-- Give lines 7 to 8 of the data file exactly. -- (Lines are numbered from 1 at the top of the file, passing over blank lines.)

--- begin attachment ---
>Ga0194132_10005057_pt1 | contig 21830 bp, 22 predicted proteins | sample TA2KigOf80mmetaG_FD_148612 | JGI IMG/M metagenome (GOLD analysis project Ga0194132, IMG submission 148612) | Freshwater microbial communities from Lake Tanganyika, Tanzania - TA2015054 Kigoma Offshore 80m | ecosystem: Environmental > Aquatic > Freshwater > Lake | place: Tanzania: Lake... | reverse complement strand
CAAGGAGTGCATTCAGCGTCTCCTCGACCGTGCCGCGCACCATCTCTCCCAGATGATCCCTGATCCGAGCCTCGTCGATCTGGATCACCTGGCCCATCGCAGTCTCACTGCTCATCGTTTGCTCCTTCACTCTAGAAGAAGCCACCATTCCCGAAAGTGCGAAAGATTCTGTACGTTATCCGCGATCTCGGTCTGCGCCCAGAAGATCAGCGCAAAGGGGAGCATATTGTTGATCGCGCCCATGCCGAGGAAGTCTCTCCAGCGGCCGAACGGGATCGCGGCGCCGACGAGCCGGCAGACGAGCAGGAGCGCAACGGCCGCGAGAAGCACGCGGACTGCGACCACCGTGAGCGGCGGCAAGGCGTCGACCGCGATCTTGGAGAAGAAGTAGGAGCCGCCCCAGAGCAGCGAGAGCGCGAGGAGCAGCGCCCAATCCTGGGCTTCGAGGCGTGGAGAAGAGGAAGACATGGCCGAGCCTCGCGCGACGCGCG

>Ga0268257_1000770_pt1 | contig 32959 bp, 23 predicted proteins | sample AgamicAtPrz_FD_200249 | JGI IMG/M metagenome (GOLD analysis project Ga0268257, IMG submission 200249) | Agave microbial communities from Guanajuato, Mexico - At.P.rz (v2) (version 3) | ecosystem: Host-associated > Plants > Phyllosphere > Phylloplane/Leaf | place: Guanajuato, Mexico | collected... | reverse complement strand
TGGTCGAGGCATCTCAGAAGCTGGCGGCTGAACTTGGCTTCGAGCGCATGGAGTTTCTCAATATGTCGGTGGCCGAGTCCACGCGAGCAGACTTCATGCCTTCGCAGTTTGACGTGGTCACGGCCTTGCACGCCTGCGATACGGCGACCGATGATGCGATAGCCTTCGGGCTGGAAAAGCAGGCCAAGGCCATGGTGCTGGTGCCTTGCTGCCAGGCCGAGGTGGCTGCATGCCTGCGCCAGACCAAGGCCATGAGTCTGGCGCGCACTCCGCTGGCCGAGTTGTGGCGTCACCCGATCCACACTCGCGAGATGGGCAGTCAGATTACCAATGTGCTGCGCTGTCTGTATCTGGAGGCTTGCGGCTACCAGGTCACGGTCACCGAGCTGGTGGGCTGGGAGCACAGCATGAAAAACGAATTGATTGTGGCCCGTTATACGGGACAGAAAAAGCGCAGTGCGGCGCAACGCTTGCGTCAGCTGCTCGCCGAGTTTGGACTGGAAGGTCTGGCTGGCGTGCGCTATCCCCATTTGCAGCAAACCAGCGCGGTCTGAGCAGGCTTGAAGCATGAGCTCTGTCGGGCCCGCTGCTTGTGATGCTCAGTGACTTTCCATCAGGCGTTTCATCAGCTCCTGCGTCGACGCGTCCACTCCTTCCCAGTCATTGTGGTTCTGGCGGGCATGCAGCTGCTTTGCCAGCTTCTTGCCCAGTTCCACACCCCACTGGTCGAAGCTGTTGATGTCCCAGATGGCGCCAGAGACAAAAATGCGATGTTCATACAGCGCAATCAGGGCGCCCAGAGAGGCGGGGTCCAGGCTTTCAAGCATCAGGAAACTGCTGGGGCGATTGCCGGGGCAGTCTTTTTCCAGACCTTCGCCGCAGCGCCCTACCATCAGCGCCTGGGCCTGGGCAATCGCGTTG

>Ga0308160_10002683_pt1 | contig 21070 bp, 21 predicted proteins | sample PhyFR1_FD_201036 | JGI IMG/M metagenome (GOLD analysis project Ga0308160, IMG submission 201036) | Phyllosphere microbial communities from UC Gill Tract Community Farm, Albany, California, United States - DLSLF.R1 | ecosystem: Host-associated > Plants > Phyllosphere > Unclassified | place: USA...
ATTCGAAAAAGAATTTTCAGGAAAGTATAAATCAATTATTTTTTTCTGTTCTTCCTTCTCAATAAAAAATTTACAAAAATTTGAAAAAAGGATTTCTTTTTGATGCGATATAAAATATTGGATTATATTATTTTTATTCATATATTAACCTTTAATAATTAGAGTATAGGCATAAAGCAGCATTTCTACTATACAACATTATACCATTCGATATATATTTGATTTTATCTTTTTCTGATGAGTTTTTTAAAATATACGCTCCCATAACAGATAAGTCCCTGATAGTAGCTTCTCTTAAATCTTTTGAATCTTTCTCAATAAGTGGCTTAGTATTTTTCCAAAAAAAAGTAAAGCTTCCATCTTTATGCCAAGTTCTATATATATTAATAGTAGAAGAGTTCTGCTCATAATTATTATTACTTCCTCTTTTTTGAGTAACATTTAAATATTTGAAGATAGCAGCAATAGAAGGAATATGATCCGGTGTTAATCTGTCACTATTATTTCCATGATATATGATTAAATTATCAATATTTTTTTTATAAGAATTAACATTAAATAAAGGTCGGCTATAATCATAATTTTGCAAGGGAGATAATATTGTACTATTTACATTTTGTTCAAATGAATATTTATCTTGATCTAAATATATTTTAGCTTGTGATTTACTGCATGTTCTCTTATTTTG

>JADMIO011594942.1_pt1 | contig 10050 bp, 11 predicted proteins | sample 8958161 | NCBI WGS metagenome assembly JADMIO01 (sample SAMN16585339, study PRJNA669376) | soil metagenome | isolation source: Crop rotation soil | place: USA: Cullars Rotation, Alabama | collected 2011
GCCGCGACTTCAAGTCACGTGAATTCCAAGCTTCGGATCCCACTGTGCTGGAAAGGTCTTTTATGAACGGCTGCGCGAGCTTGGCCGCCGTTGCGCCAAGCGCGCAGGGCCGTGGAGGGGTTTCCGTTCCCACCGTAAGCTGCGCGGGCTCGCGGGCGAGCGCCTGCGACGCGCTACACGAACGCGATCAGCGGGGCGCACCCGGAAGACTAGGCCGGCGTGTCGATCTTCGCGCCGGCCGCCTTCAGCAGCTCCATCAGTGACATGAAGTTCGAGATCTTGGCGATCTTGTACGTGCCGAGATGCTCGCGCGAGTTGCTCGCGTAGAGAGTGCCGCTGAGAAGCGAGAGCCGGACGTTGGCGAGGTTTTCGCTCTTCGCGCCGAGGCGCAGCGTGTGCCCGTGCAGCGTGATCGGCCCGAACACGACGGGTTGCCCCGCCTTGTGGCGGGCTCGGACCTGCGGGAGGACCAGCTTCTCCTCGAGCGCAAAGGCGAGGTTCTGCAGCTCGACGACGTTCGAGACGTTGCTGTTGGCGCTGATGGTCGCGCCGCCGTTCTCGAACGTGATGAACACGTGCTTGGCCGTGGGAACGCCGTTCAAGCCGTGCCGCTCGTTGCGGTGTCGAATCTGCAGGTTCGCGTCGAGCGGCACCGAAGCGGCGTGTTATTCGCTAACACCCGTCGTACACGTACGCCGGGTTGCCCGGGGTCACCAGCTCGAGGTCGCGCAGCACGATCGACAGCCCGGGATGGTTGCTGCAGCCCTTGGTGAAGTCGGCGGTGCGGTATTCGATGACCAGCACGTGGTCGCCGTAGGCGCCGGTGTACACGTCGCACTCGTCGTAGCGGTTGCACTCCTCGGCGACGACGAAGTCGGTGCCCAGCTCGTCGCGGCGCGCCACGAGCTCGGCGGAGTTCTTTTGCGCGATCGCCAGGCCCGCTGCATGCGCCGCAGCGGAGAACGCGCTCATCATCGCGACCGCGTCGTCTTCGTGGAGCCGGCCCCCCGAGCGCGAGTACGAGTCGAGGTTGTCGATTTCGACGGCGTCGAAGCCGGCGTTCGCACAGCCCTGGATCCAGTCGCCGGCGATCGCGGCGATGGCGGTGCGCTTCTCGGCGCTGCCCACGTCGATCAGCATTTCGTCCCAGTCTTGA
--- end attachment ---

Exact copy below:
>JADMIO011594942.1_pt1 | contig 10050 bp, 11 predicted proteins | sample 8958161 | NCBI WGS metagenome assembly JADMIO01 (sample SAMN16585339, study PRJNA669376) | soil metagenome | isolation source: Crop rotation soil | place: USA: Cullars Rotation, Alabama | collected 2011
GCCGCGACTTCAAGTCACGTGAATTCCAAGCTTCGGATCCCACTGTGCTGGAAAGGTCTTTTATGAACGGCTGCGCGAGCTTGGCCGCCGTTGCGCCAAGCGCGCAGGGCCGTGGAGGGGTTTCCGTTCCCACCGTAAGCTGCGCGGGCTCGCGGGCGAGCGCCTGCGACGCGCTACACGAACGCGATCAGCGGGGCGCACCCGGAAGACTAGGCCGGCGTGTCGATCTTCGCGCCGGCCGCCTTCAGCAGCTCCATCAGTGACATGAAGTTCGAGATCTTGGCGATCTTGTACGTGCCGAGATGCTCGCGCGAGTTGCTCGCGTAGAGAGTGCCGCTGAGAAGCGAGAGCCGGACGTTGGCGAGGTTTTCGCTCTTCGCGCCGAGGCGCAGCGTGTGCCCGTGCAGCGTGATCGGCCCGAACACGACGGGTTGCCCCGCCTTGTGGCGGGCTCGGACCTGCGGGAGGACCAGCTTCTCCTCGAGCGCAAAGGCGAGGTTCTGCAGCTCGACGACGTTCGAGACGTTGCTGTTGGCGCTGATGGTCGCGCCGCCGTTCTCGAACGTGATGAACACGTGCTTGGCCGTGGGAACGCCGTTCAAGCCGTGCCGCTCGTTGCGGTGTCGAATCTGCAGGTTCGCGTCGAGCGGCACCGAAGCGGCGTGTTATTCGCTAACACCCGTCGTACACGTACGCCGGGTTGCCCGGGGTCACCAGCTCGAGGTCGCGCAGCACGATCGACAGCCCGGGATGGTTGCTGCAGCCCTTGGTGAAGTCGGCGGTGCGGTATTCGATGACCAGCACGTGGTCGCCGTAGGCGCCGGTGTACACGTCGCACTCGTCGTAGCGGTTGCACTCCTCGGCGACGACGAAGTCGGTGCCCAGCTCGTCGCGGCGCGCCACGAGCTCGGCGGAGTTCTTTTGCGCGATCGCCAGGCCCGCTGCATGCGCCGCAGCGGAGAACGCGCTCATCATCGCGACCGCGTCGTCTTCGTGGAGCCGGCCCCCCGAGCGCGAGTACGAGTCGAGGTTGTCGATTTCGACGGCGTCGAAGCCGGCGTTCGCACAGCCCTGGATCCAGTCGCCGGCGATCGCGGCGATGGCGGTGCGCTTCTCGGCGCTGCCCACGTCGATCAGCATTTCGTCCCAGTCTTGA